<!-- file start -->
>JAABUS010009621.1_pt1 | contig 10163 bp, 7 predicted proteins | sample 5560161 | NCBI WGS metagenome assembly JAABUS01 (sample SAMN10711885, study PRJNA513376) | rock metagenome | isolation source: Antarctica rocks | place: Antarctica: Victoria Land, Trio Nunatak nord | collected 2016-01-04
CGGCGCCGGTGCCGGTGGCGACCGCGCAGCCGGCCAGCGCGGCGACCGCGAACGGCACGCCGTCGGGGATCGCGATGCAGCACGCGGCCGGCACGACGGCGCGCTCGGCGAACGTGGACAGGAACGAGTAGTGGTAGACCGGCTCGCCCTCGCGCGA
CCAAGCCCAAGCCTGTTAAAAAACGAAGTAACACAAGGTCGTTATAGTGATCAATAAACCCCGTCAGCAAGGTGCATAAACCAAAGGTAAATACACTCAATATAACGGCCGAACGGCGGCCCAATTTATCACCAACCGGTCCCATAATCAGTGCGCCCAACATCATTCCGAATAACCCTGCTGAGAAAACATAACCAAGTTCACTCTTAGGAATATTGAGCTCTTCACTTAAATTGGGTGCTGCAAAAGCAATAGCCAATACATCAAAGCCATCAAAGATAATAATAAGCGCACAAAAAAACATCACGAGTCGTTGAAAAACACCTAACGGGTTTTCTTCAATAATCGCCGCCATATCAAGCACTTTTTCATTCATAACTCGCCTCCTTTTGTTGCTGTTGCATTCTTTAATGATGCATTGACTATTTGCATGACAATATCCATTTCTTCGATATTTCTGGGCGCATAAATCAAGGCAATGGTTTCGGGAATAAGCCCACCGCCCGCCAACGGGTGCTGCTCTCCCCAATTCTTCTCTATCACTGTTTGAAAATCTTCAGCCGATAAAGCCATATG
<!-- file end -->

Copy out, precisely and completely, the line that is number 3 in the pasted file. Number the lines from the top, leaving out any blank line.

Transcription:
CCAAGCCCAAGCCTGTTAAAAAACGAAGTAACACAAGGTCGTTATAGTGATCAATAAACCCCGTCAGCAAGGTGCATAAACCAAAGGTAAATACACTCAATATAACGGCCGAACGGCGGCCCAATTTATCACCAACCGGTCCCATAATCAGTGCGCCCAACATCATTCCGAATAACCCTGCTGAGAAAACATAACCAAGTTCACTCTTAGGAATATTGAGCTCTTCACTTAAATTGGGTGCTGCAAAAGCAATAGCCAATACATCAAAGCCATCAAAGATAATAATAAGCGCACAAAAAAACATCACGAGTCGTTGAAAAACACCTAACGGGTTTTCTTCAATAATCGCCGCCATATCAAGCACTTTTTCATTCATAACTCGCCTCCTTTTGTTGCTGTTGCATTCTTTAATGATGCATTGACTATTTGCATGACAATATCCATTTCTTCGATATTTCTGGGCGCATAAATCAAGGCAATGGTTTCGGGAATAAGCCCACCGCCCGCCAACGGGTGCTGCTCTCCCCAATTCTTCTCTATCACTGTTTGAAAATCTTCAGCCGATAAAGCCATATG